Wednesday book retailer Barnes & Noble told analysts and investors that it's slated to reveal a new e-reader later on this month. The announcement arrives just over a week after the company released an update to the 7-inch Nook Color's Android operating system that adds an app store, Adobe Flash support and more, seemingly transforming the e-book reader into a low-cost Android tablet.
In a Securities and Exchange Commission filing released after the close of trading Wednesday, Barnes & Noble "indicated [in a meeting that] it expects to make an announcement on May 24, 2011, regarding the launch of a new eReader device." The statement was made in compliance with Regulation FD fair disclosure rules, and didn't provide any additional details about the hardware or software.
The Wall Street Journal reports that Barnes & Noble spokeswoman Mary Ellen Keating declined to comment beyond the 8-K filed with the Securities and Exchange Commission, but confirmed that the meeting took place in New York City. Analysts attending the meeting didn't return any phone calls.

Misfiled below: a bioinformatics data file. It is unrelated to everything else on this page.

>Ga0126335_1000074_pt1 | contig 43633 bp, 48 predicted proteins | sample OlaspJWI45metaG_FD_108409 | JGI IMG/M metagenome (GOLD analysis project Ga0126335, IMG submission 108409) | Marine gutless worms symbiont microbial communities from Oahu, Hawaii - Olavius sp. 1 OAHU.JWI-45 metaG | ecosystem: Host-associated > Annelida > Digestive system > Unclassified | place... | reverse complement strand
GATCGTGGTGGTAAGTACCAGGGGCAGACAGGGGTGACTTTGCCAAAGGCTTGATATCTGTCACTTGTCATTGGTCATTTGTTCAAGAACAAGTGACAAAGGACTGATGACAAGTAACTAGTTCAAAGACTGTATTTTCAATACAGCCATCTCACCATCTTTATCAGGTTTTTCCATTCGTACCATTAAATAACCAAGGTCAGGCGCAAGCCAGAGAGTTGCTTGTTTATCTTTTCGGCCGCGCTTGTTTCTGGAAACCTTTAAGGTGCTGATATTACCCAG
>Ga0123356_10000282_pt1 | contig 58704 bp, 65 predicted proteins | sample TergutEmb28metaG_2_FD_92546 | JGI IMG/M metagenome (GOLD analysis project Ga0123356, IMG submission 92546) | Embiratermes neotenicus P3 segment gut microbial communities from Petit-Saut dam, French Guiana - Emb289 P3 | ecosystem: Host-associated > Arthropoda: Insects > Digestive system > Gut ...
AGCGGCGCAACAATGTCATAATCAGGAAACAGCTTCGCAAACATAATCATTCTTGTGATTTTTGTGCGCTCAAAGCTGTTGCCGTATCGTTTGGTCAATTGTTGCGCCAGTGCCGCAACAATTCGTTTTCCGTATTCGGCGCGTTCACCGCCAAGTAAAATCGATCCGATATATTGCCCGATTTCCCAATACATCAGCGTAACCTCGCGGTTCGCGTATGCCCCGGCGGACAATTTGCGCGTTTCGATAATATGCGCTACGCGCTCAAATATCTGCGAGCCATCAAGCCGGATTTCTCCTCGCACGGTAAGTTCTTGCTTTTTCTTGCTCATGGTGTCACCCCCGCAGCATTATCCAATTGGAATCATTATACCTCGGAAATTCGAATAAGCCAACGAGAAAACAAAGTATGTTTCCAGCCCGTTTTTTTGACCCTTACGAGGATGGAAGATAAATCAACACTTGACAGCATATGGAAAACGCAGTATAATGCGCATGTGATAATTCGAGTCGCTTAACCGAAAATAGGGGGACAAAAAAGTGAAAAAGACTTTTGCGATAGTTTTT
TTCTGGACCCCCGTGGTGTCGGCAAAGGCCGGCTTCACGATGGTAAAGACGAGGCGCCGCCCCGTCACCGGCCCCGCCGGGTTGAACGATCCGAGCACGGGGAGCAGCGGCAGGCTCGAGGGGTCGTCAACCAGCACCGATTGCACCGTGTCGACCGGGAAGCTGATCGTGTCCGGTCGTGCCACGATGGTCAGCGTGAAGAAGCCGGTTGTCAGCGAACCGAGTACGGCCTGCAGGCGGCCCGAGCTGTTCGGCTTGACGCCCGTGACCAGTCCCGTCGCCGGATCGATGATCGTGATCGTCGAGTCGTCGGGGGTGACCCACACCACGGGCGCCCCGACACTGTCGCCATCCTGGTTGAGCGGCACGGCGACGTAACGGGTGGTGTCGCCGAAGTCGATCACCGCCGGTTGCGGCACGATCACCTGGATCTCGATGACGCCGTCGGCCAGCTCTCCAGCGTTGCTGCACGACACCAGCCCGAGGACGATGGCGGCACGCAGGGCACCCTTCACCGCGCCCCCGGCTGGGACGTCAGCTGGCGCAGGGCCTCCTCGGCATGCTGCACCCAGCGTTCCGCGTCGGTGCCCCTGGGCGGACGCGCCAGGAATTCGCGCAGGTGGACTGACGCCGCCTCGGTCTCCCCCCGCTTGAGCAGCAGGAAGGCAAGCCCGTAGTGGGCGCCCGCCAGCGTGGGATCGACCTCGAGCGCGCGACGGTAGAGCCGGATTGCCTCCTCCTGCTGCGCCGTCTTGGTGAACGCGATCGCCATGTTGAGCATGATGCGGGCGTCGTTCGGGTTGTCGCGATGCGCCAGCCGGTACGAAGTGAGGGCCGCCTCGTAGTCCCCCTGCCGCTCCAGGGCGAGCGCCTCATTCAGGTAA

Given the direction that Barnes & Noble has taken with the Nook Color "tablet," the retail chain is expected to reveal a tablet-like device sporting Google's Android 3.0 "Honeycomb" operating system later this month. The new features that were recently added to the Nook Color platform-- including a fully-featured email client, Flash support and app store, are also expected to arrive on the new device.
Barnes & Noble's original Nook e-reader currently sells for $149 and features a 6-inch eInk (monochrome) screen and 2 GB of storage. The Nook Color is considerably more expensive at $249, but offers a 7-inch color touchscreen, 8 GB of storage, can access the Internet, and currently runs on Google's Android 2.2 "Froyo" OS. Thanks to the addition of the Nook Apps, owners of the latter device can now play Angry Birds, Uno, Dead Space and more.
Microsoft sued Barnes & Noble last month, accusing the book chain of patent infringement related to the Nook device. The Redmond-based company holds patents to technology used on the Android platform, mainly those relating to navigation and how Web sites present content. Microsoft tried to negotiate a licensing agreement with Barnes & Noble, but did not have any success.